The Wall Street Journal, the flagship of conservative thought, has proven again and again to be wrong about Obama and the economy, but of course will not acknowledge it.
“The Obama program is going to test the liberal faith, not observed since the 1970s, that deficit spending and easy monetary policy are engines of prosperity,” the Wall Street Journal editorialized in April 2009, headlined “The Liberal Hour.” “If they are wrong, then Mr. Obama will eventually find himself managing the politics of stagflation…For now, we are living in another era of unchecked liberal government. The reckoning will come when Americans discover how much it costs.” The WSJ editorial claimed Obama and the liberals would spend so freely that a deficit of 4 percent of GDP would become a permanent fixture of the US economy.
No, we have not faced stagflation, and the deficit shrank to 2.5 percent of GDP in 2015.
WSJ continued: “The Obama White House and Treasury are nationalizing GM and Chrysler, expanding government’s role in the mortgage markets, and widening their ownership of the U.S. banking system. The deeper they dig in, the harder they will find it politically to exit.”
Yes, Obama (along with George W. Bush in the final days of his administration) did bail out GM and Chrysler and saved more than a million jobs. No, the government did not find it hard to exit the bailouts. Indeed, the government loans were paid back with interest.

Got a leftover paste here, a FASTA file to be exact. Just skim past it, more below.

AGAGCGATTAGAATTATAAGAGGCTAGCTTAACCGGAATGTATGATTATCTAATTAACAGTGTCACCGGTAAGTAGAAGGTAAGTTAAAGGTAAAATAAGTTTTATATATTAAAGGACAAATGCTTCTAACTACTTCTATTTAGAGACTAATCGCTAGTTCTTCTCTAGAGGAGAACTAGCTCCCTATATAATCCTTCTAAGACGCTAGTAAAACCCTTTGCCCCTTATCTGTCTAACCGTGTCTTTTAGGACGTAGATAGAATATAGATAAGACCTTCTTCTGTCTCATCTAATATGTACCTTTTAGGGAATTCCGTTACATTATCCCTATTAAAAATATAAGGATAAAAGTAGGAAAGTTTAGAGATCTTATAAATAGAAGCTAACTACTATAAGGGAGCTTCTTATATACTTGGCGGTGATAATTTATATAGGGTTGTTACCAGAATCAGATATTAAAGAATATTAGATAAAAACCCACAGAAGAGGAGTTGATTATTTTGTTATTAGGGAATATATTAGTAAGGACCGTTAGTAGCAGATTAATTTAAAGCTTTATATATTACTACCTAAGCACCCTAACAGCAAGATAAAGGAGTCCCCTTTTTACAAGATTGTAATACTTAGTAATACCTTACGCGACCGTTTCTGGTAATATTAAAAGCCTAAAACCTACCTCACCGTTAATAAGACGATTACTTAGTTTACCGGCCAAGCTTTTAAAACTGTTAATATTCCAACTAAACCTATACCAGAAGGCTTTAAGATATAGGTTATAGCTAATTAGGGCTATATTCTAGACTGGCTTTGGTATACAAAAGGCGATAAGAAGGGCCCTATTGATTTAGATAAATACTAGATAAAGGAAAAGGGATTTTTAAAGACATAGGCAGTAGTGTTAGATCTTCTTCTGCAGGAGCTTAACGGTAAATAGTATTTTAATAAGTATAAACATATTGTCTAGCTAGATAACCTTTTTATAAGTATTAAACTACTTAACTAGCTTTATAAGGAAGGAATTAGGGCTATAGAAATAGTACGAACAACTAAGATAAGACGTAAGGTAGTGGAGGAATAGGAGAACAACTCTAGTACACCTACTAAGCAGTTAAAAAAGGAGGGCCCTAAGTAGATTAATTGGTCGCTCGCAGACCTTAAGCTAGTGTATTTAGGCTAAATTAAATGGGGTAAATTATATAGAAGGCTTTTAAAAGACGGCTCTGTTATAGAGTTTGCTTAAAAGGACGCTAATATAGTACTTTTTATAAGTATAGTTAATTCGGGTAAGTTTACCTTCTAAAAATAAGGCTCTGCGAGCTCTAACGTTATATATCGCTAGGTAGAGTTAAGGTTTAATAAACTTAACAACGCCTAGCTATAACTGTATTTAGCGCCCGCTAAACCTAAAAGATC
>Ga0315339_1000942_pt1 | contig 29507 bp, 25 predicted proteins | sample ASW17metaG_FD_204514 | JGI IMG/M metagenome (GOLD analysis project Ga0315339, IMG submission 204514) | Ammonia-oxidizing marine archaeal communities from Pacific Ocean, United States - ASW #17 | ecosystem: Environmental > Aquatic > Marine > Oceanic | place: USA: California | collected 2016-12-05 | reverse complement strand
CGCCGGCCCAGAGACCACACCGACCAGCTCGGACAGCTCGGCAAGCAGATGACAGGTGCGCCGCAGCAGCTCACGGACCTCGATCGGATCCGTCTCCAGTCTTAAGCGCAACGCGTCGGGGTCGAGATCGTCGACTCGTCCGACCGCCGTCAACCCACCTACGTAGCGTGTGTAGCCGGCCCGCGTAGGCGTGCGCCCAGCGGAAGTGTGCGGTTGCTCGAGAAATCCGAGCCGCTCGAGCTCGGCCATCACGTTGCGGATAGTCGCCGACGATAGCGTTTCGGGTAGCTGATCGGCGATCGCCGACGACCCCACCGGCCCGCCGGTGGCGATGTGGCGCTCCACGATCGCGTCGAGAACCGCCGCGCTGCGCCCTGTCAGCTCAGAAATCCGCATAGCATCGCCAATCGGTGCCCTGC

The WSJ claimed in 2009 that Obama “has abdicated the writing of most legislation to liberal committee chairmen, at the cost of bipartisanship. This means that when he really needs Republicans — on trade and national security — they might not be there.” But in fact, Republicans in Congress, at least those connected to Wall Street, have supported the Trans-Pacific Partnership.
Ironically, conservatives who cheered Ronald Reagan and George W. Bush for taking executive action independent of Congress now complain about the imperial presidency of Barack Obama. Yes, it’s true that some liberals complained about the executive actions of Reagan and Bush, but now cheer the executive actions of Obama.
Looking back on that Wall Street Journal editorial from 2009, we can see that WSJ and too many others are playing hyper-partisan games lacking in principles, lacking a consistent philosophy about presidential power or honest reckoning of their own wrong-headed predictions.